3. Withholding should be based entirely on the needs of the person from whom the truth is being withheld.

4. Assessment of the needs of another is an act of responsibility that can be executed wisely only when one operates out of genuine love.

5. The primary factor in the assessment of the other’s needs should be that person’s capacity to use the truth for his or her personal growth.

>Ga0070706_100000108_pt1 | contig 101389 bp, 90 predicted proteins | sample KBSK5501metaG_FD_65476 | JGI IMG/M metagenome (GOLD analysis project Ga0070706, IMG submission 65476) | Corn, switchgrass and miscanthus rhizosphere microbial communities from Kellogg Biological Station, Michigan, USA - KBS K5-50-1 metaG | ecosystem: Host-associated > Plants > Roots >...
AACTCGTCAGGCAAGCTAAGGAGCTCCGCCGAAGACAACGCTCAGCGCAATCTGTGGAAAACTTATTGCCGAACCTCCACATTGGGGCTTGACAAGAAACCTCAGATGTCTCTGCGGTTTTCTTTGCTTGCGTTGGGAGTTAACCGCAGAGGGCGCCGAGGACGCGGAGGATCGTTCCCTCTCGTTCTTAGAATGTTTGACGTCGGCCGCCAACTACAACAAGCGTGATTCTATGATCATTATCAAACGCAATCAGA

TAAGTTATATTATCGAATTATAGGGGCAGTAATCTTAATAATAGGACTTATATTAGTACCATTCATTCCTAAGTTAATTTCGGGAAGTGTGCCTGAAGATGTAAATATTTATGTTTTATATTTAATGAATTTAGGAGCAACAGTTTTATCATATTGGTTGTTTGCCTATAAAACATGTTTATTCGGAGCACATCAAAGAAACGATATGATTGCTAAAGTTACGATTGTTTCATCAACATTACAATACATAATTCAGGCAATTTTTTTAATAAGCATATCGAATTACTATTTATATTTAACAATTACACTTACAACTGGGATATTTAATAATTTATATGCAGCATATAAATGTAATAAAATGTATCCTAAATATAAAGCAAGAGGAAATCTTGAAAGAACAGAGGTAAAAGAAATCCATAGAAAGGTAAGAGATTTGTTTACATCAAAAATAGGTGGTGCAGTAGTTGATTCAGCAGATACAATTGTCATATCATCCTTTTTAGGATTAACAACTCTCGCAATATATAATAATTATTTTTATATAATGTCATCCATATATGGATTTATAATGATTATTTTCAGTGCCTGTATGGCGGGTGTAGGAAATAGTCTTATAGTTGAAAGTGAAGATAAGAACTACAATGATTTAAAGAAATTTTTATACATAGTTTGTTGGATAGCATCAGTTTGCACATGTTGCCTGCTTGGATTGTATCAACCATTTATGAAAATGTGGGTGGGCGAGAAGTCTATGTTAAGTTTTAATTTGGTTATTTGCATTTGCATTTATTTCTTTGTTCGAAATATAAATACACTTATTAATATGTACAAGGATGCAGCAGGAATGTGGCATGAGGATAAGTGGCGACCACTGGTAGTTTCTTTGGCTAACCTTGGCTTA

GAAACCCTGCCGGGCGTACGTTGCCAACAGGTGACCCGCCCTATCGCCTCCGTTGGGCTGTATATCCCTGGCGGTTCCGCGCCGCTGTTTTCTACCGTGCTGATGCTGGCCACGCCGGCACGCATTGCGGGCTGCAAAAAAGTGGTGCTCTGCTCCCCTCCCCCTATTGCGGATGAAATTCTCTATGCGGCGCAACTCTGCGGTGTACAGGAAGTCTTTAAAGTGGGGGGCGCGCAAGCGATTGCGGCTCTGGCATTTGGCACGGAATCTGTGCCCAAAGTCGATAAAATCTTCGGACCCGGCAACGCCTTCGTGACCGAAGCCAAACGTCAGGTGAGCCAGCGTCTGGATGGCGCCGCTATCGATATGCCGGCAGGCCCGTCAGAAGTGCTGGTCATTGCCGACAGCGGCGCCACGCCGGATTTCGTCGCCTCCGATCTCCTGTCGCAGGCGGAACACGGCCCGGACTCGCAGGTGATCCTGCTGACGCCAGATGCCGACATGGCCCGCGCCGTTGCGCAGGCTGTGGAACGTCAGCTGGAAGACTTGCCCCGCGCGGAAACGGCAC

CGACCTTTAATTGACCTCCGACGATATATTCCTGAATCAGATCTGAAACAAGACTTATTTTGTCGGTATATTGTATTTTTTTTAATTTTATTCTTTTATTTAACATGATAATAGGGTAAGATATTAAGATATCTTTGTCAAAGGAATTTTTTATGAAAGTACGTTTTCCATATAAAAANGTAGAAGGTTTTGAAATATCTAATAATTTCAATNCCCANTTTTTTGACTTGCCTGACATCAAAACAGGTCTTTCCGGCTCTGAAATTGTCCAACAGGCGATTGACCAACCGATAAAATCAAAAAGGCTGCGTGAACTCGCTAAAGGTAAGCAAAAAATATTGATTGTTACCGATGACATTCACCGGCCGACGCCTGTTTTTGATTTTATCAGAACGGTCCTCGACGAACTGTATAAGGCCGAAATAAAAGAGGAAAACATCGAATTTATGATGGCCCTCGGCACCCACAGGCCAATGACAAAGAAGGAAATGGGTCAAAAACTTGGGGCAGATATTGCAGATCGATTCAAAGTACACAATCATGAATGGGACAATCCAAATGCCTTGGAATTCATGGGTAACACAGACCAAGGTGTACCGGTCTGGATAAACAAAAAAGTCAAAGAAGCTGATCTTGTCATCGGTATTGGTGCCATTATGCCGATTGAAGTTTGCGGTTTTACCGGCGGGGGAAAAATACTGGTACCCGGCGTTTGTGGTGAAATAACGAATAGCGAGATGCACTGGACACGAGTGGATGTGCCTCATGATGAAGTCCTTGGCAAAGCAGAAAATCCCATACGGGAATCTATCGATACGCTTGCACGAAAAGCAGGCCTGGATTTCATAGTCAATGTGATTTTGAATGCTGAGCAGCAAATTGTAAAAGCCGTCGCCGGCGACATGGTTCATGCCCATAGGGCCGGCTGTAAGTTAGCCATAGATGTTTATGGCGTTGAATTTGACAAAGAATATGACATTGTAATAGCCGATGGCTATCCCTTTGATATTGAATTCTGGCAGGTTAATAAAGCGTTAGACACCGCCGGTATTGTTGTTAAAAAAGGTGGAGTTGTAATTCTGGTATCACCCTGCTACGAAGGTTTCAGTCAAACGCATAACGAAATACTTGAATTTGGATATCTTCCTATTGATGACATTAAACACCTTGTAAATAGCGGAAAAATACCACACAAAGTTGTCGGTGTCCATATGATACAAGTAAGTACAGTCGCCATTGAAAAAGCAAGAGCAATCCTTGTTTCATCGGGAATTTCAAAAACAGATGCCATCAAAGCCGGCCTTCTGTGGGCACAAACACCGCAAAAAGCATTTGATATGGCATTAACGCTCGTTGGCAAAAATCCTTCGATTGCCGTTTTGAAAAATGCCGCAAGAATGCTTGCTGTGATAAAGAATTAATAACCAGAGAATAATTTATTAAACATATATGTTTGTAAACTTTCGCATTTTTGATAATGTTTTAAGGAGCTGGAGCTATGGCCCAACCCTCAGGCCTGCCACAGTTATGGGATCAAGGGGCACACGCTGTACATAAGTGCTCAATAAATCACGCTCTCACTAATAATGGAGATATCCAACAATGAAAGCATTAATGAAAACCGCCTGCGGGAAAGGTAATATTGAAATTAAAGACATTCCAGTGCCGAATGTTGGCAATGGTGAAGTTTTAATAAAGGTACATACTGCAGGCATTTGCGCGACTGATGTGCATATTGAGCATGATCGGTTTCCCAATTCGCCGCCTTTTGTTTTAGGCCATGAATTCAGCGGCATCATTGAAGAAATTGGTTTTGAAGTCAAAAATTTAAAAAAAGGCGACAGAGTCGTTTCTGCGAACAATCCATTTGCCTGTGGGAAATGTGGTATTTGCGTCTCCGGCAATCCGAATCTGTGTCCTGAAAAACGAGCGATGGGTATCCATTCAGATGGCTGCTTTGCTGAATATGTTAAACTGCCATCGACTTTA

Honesty requires self-discipline, which is why many people opt for a life of very limited honesty/openness, hiding themselves and their maps from the world. It is easier. Yet the rewards of the difficult life of dedication to truth are more than commensurate with the demands. By virtue of the fact that their maps are continually being challenged, open people are continually growing people. Through their openness they can establish and maintain intimate relationships far more effectively than closed people. They are sources of illumination and clarification; they are totally free to be. They are not burdened by the need to hide. They do not have to construct new lies to hide old ones. They waste no effort covering tracks or maintaining disguises. Ultimately, the energy required for the discipline of honesty is far less than the energy required for secretiveness. The more honest one is, the easier it is to continue being honest. Just as the more lies one has told, the more necessary it is to lie again. Through the exercise of their courage to live in the open, they become free from fear.